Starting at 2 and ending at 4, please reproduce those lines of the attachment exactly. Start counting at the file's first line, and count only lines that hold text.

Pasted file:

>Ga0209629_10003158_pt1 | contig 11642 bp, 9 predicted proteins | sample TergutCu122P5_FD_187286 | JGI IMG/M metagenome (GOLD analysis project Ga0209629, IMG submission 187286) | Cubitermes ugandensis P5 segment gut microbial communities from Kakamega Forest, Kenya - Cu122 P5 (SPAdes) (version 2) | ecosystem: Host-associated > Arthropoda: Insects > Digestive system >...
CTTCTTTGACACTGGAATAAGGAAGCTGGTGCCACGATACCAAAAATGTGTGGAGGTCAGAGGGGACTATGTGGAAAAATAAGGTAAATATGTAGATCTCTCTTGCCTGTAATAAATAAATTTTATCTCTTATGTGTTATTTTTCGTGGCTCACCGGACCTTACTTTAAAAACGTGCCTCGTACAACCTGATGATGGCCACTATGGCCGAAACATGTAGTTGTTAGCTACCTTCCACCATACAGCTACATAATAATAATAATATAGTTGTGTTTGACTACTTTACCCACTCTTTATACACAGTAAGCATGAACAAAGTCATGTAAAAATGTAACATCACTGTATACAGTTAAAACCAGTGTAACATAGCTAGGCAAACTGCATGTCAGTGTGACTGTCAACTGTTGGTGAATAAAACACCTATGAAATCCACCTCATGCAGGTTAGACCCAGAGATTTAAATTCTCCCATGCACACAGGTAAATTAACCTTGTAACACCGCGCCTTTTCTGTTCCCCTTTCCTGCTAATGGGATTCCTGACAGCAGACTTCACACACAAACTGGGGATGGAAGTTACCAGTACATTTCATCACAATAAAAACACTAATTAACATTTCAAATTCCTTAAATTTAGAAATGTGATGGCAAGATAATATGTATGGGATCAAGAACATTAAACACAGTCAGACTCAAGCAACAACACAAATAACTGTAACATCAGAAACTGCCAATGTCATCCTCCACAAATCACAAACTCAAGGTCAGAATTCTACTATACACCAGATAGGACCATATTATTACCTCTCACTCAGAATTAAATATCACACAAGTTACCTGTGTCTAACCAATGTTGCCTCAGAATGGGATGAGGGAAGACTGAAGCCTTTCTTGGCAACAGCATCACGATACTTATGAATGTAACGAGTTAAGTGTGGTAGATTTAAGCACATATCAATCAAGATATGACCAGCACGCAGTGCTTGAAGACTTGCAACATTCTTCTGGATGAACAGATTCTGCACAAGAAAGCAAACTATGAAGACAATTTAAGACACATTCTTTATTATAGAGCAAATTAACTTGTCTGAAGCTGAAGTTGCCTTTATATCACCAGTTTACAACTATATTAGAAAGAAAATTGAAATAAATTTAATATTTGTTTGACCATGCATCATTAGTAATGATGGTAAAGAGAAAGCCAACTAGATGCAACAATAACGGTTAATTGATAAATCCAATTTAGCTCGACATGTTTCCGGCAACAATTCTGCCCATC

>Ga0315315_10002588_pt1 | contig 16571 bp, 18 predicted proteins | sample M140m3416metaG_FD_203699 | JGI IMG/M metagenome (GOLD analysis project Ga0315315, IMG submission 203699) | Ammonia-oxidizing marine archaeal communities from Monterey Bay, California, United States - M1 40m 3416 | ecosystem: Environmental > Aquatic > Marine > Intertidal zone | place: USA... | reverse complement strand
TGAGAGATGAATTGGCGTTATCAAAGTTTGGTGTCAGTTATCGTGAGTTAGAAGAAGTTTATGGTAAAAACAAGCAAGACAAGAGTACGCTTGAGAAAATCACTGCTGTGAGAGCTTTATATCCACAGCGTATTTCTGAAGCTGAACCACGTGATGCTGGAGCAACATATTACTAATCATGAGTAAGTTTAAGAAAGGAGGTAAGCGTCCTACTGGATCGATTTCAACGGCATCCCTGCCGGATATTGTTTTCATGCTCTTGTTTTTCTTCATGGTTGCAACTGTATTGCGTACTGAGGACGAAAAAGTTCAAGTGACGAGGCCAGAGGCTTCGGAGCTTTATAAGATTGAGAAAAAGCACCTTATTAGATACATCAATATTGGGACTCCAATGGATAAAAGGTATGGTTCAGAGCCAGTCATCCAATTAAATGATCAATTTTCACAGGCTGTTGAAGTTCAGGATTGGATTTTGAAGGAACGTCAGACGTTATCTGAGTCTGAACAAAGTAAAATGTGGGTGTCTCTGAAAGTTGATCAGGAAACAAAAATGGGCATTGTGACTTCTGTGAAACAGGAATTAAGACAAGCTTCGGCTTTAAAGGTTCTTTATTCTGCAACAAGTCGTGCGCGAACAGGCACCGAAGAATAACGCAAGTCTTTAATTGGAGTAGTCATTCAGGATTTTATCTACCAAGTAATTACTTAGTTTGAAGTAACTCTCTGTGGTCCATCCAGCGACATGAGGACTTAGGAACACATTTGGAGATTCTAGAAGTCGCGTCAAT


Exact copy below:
CTTCTTTGACACTGGAATAAGGAAGCTGGTGCCACGATACCAAAAATGTGTGGAGGTCAGAGGGGACTATGTGGAAAAATAAGGTAAATATGTAGATCTCTCTTGCCTGTAATAAATAAATTTTATCTCTTATGTGTTATTTTTCGTGGCTCACCGGACCTTACTTTAAAAACGTGCCTCGTACAACCTGATGATGGCCACTATGGCCGAAACATGTAGTTGTTAGCTACCTTCCACCATACAGCTACATAATAATAATAATATAGTTGTGTTTGACTACTTTACCCACTCTTTATACACAGTAAGCATGAACAAAGTCATGTAAAAATGTAACATCACTGTATACAGTTAAAACCAGTGTAACATAGCTAGGCAAACTGCATGTCAGTGTGACTGTCAACTGTTGGTGAATAAAACACCTATGAAATCCACCTCATGCAGGTTAGACCCAGAGATTTAAATTCTCCCATGCACACAGGTAAATTAACCTTGTAACACCGCGCCTTTTCTGTTCCCCTTTCCTGCTAATGGGATTCCTGACAGCAGACTTCACACACAAACTGGGGATGGAAGTTACCAGTACATTTCATCACAATAAAAACACTAATTAACATTTCAAATTCCTTAAATTTAGAAATGTGATGGCAAGATAATATGTATGGGATCAAGAACATTAAACACAGTCAGACTCAAGCAACAACACAAATAACTGTAACATCAGAAACTGCCAATGTCATCCTCCACAAATCACAAACTCAAGGTCAGAATTCTACTATACACCAGATAGGACCATATTATTACCTCTCACTCAGAATTAAATATCACACAAGTTACCTGTGTCTAACCAATGTTGCCTCAGAATGGGATGAGGGAAGACTGAAGCCTTTCTTGGCAACAGCATCACGATACTTATGAATGTAACGAGTTAAGTGTGGTAGATTTAAGCACATATCAATCAAGATATGACCAGCACGCAGTGCTTGAAGACTTGCAACATTCTTCTGGATGAACAGATTCTGCACAAGAAAGCAAACTATGAAGACAATTTAAGACACATTCTTTATTATAGAGCAAATTAACTTGTCTGAAGCTGAAGTTGCCTTTATATCACCAGTTTACAACTATATTAGAAAGAAAATTGAAATAAATTTAATATTTGTTTGACCATGCATCATTAGTAATGATGGTAAAGAGAAAGCCAACTAGATGCAACAATAACGGTTAATTGATAAATCCAATTTAGCTCGACATGTTTCCGGCAACAATTCTGCCCATC

>Ga0315315_10002588_pt1 | contig 16571 bp, 18 predicted proteins | sample M140m3416metaG_FD_203699 | JGI IMG/M metagenome (GOLD analysis project Ga0315315, IMG submission 203699) | Ammonia-oxidizing marine archaeal communities from Monterey Bay, California, United States - M1 40m 3416 | ecosystem: Environmental > Aquatic > Marine > Intertidal zone | place: USA... | reverse complement strand
TGAGAGATGAATTGGCGTTATCAAAGTTTGGTGTCAGTTATCGTGAGTTAGAAGAAGTTTATGGTAAAAACAAGCAAGACAAGAGTACGCTTGAGAAAATCACTGCTGTGAGAGCTTTATATCCACAGCGTATTTCTGAAGCTGAACCACGTGATGCTGGAGCAACATATTACTAATCATGAGTAAGTTTAAGAAAGGAGGTAAGCGTCCTACTGGATCGATTTCAACGGCATCCCTGCCGGATATTGTTTTCATGCTCTTGTTTTTCTTCATGGTTGCAACTGTATTGCGTACTGAGGACGAAAAAGTTCAAGTGACGAGGCCAGAGGCTTCGGAGCTTTATAAGATTGAGAAAAAGCACCTTATTAGATACATCAATATTGGGACTCCAATGGATAAAAGGTATGGTTCAGAGCCAGTCATCCAATTAAATGATCAATTTTCACAGGCTGTTGAAGTTCAGGATTGGATTTTGAAGGAACGTCAGACGTTATCTGAGTCTGAACAAAGTAAAATGTGGGTGTCTCTGAAAGTTGATCAGGAAACAAAAATGGGCATTGTGACTTCTGTGAAACAGGAATTAAGACAAGCTTCGGCTTTAAAGGTTCTTTATTCTGCAACAAGTCGTGCGCGAACAGGCACCGAAGAATAACGCAAGTCTTTAATTGGAGTAGTCATTCAGGATTTTATCTACCAAGTAATTACTTAGTTTGAAGTAACTCTCTGTGGTCCATCCAGCGACATGAGGACTTAGGAACACATTTGGAGATTCTAGAAGTCGCGTCAAT